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Every year, hundreds of product recalls involving several million units of product are announced to consumers. Recalls are intended to remove dangerous products from our homes, roads, and workplaces, but they’re often issued months or even years after they first cause serious injury — or even death. Here are some of the most commonly recalled products to be aware of.
Products regulated by the FDA are subject to recalls in three classes:
The FDA reviews and advises on the manufacturer’s recall strategy in all three types of recalls. The FDA also monitors the effectiveness of the recall to make sure unsafe products are actually being removed from circulation.
Food is the most frequently recalled product in the U.S. Food recalls are often the result of undeclared potential allergens like wheat or peanuts, exposure to deadly bacteria, or potential contamination with fragments from broken machinery. Infant formula, chicken, peanut butter, cut melon, and deli meat are all frequent subjects of recalls.
Drugs, medical equipment, and dietary supplements have all been subject to recent recalls. Some drugs are found to contain undeclared quantities of other pharmaceutical ingredients, while dietary supplements may contain undeclared allergens or bacteria like salmonella. Others may be recalled because they were mislabeled. Some drugs may be recalled because they’re found to cause serious health risks after they’ve become widely used.
A recall usually occurs because the manufacturer discovered an issue and voluntarily issued a recall notice. Less commonly, the FDA will request a recall after receiving complaints of illness or injury.
Pet food is often recalled for many of the same reasons as human food, including bacterial or mold contamination, foreign material from damaged packaging or machinery, or undeclared ingredients. Pet foods may also be recalled because they contain too much or too little of a nutrient like vitamin D, which can cause serious health problems. If you have pets, the American Veterinary Medicine Association is a good source for keeping up-to-date on food recalls.
Outside of food, items manufactured for children are the most frequently recalled products. Toys, clothing, and furniture all pose a risk to infants and children who may not yet be physically or mentally developed enough to protect themselves from serious injury. Even products that aren’t manufactured specifically for children, like craft glue or over-the-counter medications, sometimes end up recalled due to failure to meet child-resistant packaging requirements.
Infant cribs, sleepers, and loungers have been subject to major product recalls. Babies can become trapped between crib bars or fall out of drop-side cribs. Sleepers or loungers with soft padding or mattresses pose a suffocation risk, and some fabrics may not meet flammability standards. Some cribs have been recalled due to exposed metal brackets that pose a laceration hazard.
From baby rattles to magnetic play sets, toys are prone to recalls due to the increased dangers posed to their young users. Recalls are frequently due to choking, ingestion, falling, or entrapment hazards, but some recalled toys pose a risk of electrical shock or burns. Some may contain paint or metal components with unsafe quantities of lead.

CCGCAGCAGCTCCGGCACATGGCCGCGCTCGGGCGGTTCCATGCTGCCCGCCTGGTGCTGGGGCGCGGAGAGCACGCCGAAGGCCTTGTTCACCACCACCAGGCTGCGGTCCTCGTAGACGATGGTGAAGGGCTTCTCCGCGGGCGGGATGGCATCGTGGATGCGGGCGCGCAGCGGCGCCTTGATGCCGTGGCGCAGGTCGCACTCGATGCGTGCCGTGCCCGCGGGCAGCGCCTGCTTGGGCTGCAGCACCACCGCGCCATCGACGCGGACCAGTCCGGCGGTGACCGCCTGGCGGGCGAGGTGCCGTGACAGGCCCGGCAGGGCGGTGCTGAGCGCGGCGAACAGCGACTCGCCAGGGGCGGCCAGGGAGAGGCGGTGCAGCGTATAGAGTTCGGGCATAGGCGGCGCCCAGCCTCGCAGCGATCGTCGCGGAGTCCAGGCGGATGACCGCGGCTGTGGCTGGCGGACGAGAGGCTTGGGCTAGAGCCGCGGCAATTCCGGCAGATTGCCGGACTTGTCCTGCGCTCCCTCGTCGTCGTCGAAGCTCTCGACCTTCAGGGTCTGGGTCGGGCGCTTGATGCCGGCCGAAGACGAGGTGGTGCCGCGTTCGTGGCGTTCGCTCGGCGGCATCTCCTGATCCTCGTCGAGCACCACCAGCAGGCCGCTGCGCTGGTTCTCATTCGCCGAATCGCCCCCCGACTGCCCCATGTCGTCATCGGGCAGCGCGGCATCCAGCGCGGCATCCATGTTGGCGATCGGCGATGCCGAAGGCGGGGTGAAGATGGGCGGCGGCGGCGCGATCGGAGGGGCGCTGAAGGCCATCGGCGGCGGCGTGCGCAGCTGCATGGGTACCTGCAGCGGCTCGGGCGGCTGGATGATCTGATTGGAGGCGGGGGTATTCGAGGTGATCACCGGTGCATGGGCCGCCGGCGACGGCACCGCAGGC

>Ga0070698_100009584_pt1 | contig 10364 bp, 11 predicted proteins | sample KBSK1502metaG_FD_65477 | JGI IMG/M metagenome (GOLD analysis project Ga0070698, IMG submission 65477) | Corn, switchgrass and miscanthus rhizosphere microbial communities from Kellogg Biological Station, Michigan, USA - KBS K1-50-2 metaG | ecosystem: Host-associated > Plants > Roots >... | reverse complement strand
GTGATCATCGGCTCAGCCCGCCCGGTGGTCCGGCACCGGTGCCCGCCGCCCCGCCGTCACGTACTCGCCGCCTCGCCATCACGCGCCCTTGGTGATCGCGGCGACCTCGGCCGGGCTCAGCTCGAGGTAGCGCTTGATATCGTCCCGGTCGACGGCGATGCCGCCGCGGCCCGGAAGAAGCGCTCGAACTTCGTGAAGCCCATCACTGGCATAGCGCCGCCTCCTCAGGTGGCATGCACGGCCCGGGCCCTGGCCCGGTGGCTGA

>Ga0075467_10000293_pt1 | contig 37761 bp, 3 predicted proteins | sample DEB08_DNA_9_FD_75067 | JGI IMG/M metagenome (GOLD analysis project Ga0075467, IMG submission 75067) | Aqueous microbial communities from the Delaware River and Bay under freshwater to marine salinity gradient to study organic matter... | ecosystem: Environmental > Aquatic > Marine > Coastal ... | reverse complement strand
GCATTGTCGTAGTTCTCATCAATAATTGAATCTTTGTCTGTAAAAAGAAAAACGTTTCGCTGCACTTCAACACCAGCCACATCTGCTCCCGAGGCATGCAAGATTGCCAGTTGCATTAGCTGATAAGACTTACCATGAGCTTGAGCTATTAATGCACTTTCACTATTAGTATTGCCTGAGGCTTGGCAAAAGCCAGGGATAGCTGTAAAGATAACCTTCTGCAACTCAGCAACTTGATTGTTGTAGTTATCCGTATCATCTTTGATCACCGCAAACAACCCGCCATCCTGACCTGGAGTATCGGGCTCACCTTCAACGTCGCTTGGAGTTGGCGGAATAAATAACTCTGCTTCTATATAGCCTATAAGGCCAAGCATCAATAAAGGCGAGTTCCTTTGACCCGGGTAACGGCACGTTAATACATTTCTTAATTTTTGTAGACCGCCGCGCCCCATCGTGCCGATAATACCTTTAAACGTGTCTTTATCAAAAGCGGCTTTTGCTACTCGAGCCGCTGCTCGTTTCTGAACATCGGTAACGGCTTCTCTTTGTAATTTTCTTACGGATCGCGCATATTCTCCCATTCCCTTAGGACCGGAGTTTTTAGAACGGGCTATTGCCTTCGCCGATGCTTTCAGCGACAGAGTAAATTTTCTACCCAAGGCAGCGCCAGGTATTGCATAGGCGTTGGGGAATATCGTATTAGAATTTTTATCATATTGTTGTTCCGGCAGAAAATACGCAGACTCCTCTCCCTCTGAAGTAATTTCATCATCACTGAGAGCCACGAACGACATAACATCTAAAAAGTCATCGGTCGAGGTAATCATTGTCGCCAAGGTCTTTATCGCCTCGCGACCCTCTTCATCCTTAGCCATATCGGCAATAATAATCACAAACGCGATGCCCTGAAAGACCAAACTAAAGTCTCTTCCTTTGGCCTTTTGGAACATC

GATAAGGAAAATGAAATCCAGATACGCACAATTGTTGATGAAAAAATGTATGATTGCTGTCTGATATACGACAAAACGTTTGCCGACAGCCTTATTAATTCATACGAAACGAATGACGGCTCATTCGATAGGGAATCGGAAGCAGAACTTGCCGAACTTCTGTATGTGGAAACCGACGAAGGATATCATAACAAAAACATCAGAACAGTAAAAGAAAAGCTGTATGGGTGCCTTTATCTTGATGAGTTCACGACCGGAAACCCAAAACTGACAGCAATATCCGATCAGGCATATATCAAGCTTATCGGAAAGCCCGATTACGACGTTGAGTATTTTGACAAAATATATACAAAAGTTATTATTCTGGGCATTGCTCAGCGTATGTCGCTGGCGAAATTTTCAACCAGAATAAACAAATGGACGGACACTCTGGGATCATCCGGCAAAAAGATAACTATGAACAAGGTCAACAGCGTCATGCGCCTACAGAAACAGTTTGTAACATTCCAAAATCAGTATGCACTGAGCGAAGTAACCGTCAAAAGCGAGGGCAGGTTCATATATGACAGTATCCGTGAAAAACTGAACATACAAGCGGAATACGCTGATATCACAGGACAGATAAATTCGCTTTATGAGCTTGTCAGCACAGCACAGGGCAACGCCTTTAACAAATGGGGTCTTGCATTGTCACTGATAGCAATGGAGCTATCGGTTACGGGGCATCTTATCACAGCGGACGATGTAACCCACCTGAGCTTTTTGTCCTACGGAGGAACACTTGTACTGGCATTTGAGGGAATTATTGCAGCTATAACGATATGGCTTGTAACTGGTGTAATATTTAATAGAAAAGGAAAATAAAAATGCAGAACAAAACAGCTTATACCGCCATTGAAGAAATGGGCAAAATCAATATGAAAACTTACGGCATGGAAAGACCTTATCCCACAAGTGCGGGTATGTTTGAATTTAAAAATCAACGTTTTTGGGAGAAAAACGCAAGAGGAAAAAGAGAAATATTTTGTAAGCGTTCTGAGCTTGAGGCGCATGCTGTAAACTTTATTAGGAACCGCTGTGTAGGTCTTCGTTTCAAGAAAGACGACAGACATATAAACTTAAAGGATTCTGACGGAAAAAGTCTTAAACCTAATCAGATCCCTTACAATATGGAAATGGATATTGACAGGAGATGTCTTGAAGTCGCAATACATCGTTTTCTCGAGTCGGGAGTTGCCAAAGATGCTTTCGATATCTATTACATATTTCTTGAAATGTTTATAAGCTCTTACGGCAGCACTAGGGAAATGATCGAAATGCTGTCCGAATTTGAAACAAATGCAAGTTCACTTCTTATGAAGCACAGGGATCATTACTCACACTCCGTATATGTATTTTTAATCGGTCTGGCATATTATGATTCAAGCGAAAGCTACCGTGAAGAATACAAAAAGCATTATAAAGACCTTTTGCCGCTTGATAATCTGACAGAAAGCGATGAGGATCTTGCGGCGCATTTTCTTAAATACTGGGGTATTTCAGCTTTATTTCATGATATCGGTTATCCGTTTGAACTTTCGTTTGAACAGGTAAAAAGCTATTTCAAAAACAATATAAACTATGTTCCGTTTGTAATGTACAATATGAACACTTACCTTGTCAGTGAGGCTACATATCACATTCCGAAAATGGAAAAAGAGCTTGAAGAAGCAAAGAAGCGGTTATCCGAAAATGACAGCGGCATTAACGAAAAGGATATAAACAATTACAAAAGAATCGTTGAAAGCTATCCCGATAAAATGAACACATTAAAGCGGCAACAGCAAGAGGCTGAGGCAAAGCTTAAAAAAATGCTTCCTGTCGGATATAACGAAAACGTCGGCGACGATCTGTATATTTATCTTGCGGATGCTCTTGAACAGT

Recalled toys should be taken away immediately and the manufacturer contacted for a refund or replacement, according to the recall notice instructions.
Buying a used car seat is not recommended due to the number of recalls and evolving regulations on child car seats. Remember that a recalled product isn’t necessarily a current product: some current car seat recalls extend to seats that were manufactured more than eight years ago.
Other major product recalls have occurred with:
A. First, stay calm. Many products are recalled for minor reasons, but you should still take the recall seriously. Read the recall notice carefully to see if your food or product is part of the recall, as sometimes only specific lots or batches are affected. If it is, check the recall notice to see if the manufacturer has issued instructions for safely disposing of the product or obtaining a refund.
In case of a prescription drug recall, talk to your doctor about safely switching to another medication. Dispose of the recalled medication through a pharmacy take-back program or a Drug Enforcement Administration take-back event.
A. The National Highway Traffic Safety Administration (NHTSA) is the agency responsible for issuing vehicle safety standards and requiring recalls for violations of those standards. Along with cars, the NHTSA also oversees trucks, motorcycles, and buses as well as tires, child car seats, and other related motor equipment.
Vehicle recall notices should include everything car owners need to know, including which vehicles are affected, what the issue is, how to fix it, and the time frame for addressing the issue. The manufacturer may choose to repair the issue at no cost to the consumer, refund the price of the vehicle, or replace the vehicle entirely. If you have questions about your vehicle recall, contact a service center for more details.
A. Similar to car recalls, if you’re the registered owner of a recalled appliance, you’ll receive a recall notice from the manufacturer that should inform you about the nature of the recall and what steps to take. Stop using the recalled appliance, even if it appears safe to you. The manufacturer may offer to repair, refund, or replace the appliance, depending on how serious the issue is.
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Laura Duerr writes for BestReviews. BestReviews has helped millions of consumers simplify their purchasing decisions, saving them time and money.
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